Fig. 8A and 8B are block diagrams of a wireless pen input device in accordance with a prefened embodiment of the invention. Fig. 8 A is a block diagram of a dedicated device 80 suitable for a wireless pen. Special note should be take of the connector for pen charging and the modem transceiver. The transmission may be optical, IR, RF, ultrasonic and/or other short- range transmission techniques known in the art. Fig. 8B is a block diagram of the pen itself. Special note should be take of the battery which may be required unless power is beamed to the pen, for example using micro-waves or magnetic field coupling. Preferably, power saving techniques, as described herein are also utilized in this embodiment.

Various types of hardware interactions between the pen and computer 82 are possible. Some limited examples follow: on a simplest level, pen 20 may be connected (optionally via dedicated hardware 80) to computer 82 instead of a keyboard and/or a mouse. Alternatively or additionally, pen 20 may be connected to a serial port, preferably a USB (universal serial bus), to a parallel port, to a SCSI connector, to a Fire Wire port (1394 port) and/or as a network device. Additionally, dedicated hardware 80 may be implemented as a card in the host computer and the pen may be connected thereto.

Various types of software interaction may be used. Some limited examples follow: on one end of a spectrum is the pen generating hardware signals of a mouse and/or keyboard, possibly emulating a standard device, such as a Microsoft® mouse. On the other end of the spectrum is allowing pen 20 to interact only with a dedicated program. In between possibilities include a driver for the pen replacing a keyboard and/or mouse driver and the driver for the pen providing input to an operating system and/or to the drivers, through a system provided data entry hook.

It will be appreciated that the above described methods and apparatus of pen input may be varied in many ways, including, changing the order of steps, which steps are performed online and which steps are performed off-line. In addition various distributed and/or centralized configurations may be used to implement the above invention, preferably utilizing a variety of software tools. In addition, a multiplicity of various features, both of methods and of devices have been described. It should be appreciated that different features may be combined in different ways. In particular, not all the features shown above in a particular embodiment are necessary in every similar prefened embodiment of the invention. Further, combinations of the above features are also considered to be within the scope of some prefened embodiments of the invention. Also within the scope of the invention are computer readable media on which software, for performing part or all of a prefened embodiment of the invention, are written. It should also be appreciated that many of the embodiments are described only as methods or only as apparatus. The scope of the invention also covers hardware and/or software adapted and/or designed and/or programmed to carry out the method type embodiments. In addition, the scope of the invention includes methods of using, constructing, calibrating and or maintaining the apparatus described herein.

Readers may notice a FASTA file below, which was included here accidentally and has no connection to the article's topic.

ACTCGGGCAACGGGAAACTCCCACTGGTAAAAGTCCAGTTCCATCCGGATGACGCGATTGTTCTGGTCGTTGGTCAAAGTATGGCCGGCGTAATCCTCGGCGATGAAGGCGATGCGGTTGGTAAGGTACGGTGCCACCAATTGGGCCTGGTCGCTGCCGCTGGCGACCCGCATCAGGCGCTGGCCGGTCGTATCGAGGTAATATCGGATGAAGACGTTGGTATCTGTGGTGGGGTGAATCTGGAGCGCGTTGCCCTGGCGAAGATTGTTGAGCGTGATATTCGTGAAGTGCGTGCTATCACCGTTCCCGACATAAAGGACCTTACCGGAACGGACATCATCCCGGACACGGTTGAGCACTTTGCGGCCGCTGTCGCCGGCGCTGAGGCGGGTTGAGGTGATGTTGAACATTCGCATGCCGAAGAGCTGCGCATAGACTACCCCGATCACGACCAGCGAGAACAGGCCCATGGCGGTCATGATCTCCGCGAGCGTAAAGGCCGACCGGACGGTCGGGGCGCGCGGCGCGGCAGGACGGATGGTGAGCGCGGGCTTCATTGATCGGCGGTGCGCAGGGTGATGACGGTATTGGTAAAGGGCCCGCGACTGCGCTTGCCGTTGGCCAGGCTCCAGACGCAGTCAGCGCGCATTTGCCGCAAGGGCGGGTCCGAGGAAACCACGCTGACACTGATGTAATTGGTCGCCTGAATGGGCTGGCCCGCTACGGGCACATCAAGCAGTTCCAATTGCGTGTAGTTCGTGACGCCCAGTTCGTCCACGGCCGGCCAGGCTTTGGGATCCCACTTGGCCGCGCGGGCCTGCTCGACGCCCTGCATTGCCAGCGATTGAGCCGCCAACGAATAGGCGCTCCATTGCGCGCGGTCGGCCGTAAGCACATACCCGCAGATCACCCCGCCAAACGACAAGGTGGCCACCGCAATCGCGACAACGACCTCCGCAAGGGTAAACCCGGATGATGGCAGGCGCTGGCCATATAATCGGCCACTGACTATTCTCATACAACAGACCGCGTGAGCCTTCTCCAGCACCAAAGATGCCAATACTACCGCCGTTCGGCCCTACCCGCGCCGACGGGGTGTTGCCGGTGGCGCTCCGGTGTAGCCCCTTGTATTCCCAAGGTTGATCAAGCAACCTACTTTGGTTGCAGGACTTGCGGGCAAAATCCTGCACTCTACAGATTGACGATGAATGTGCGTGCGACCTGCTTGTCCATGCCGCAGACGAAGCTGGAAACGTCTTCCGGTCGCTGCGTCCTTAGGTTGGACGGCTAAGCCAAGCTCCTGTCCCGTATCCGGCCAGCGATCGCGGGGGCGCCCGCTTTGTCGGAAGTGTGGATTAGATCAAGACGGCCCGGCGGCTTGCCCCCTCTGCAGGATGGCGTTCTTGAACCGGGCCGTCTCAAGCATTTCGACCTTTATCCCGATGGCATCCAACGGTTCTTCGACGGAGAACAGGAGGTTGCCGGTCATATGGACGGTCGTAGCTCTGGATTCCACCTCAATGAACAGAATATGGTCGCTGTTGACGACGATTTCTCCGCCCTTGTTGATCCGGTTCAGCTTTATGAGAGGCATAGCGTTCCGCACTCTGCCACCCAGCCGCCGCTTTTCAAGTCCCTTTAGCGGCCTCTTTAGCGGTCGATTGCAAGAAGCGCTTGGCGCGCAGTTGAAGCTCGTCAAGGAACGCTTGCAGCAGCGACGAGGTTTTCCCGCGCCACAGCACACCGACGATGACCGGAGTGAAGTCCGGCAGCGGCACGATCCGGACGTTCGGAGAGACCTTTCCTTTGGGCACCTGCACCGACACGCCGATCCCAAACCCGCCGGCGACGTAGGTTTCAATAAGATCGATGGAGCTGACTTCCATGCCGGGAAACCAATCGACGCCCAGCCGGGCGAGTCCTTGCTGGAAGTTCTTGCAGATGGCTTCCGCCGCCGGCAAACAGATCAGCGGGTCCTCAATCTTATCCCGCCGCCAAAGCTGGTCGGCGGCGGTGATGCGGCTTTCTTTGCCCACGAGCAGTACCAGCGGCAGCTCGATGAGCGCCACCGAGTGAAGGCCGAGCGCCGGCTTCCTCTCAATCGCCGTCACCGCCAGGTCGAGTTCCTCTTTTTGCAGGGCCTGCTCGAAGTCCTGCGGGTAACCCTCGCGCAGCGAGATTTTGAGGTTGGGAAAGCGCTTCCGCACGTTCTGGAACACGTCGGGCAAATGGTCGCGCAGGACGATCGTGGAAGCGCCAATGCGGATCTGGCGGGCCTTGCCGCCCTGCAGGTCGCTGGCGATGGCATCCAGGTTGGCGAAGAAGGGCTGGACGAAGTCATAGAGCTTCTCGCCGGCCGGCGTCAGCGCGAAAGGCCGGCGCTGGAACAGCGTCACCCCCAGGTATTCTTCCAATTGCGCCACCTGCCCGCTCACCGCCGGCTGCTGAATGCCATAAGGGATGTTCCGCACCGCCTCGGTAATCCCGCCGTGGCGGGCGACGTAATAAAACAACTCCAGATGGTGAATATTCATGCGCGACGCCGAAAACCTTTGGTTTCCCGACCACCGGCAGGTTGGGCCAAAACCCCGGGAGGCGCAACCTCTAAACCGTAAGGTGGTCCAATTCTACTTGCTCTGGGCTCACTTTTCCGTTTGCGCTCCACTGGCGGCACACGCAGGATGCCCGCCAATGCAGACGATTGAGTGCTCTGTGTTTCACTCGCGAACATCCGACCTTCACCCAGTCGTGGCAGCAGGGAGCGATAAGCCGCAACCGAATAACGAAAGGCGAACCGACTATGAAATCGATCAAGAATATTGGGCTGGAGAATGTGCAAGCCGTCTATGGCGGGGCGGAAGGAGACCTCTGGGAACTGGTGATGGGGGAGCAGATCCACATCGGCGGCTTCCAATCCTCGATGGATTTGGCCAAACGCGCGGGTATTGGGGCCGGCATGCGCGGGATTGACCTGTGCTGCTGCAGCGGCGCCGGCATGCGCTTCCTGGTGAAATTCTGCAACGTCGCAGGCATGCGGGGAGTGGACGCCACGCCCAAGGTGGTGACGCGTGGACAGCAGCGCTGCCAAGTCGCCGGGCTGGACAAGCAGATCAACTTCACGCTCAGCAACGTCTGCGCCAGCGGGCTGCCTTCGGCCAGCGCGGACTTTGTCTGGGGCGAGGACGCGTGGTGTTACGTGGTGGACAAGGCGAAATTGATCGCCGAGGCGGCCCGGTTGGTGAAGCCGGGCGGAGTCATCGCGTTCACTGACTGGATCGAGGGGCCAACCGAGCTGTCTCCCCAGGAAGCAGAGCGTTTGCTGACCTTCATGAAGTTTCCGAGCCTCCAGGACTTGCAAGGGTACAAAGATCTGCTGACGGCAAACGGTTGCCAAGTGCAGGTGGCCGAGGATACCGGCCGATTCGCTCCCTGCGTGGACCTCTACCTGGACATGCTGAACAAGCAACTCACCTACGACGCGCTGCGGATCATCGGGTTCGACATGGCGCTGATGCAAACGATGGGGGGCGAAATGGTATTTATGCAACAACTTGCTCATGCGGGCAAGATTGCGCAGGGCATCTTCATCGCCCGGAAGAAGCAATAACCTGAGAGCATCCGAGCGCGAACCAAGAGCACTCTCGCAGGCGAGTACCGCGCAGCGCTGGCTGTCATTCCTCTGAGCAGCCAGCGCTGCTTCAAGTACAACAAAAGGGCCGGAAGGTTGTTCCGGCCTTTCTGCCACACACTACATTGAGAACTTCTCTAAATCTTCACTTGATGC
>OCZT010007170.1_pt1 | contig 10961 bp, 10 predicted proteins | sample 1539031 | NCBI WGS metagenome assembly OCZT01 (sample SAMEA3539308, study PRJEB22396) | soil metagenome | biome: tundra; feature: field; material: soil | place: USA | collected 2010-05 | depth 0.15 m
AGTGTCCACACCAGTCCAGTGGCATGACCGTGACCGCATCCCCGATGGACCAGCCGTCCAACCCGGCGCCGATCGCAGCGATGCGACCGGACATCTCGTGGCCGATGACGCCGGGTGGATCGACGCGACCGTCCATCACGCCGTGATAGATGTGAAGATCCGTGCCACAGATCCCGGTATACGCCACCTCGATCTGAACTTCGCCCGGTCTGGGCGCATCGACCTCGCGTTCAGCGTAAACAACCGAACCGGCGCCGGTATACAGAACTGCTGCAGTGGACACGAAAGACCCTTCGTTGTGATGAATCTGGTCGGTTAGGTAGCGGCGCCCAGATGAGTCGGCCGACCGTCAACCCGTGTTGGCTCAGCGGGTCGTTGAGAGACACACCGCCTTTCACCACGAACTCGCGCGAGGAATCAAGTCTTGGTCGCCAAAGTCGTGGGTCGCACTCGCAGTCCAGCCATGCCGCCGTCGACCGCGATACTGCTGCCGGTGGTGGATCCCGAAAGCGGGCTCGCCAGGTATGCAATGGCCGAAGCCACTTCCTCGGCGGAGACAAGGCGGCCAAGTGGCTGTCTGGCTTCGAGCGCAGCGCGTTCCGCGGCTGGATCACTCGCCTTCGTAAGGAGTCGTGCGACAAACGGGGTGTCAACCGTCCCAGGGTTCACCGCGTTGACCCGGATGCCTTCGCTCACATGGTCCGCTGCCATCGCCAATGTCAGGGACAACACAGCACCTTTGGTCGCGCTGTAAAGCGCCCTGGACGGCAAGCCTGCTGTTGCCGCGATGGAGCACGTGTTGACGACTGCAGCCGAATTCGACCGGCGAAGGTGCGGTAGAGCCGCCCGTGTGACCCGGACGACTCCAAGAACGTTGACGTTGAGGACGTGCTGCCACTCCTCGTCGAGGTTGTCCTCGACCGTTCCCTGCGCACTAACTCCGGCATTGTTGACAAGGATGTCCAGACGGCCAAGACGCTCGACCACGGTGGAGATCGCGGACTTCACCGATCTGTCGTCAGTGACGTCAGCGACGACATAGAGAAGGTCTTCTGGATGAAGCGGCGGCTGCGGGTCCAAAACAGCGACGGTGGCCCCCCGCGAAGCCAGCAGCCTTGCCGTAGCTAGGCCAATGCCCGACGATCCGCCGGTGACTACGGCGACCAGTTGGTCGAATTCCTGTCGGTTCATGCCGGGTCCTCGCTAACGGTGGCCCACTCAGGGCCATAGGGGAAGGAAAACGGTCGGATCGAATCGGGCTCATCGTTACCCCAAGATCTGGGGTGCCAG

It will be appreciated by a person skilled in the art that the present invention is not limited by what has thus far been described. Rather, the scope of the present invention is limited only by the following claims. As used in the following claims, the words "comprises", "comprising," "includes", "including" or their conjugates shall mean "including but not necessarily limited to".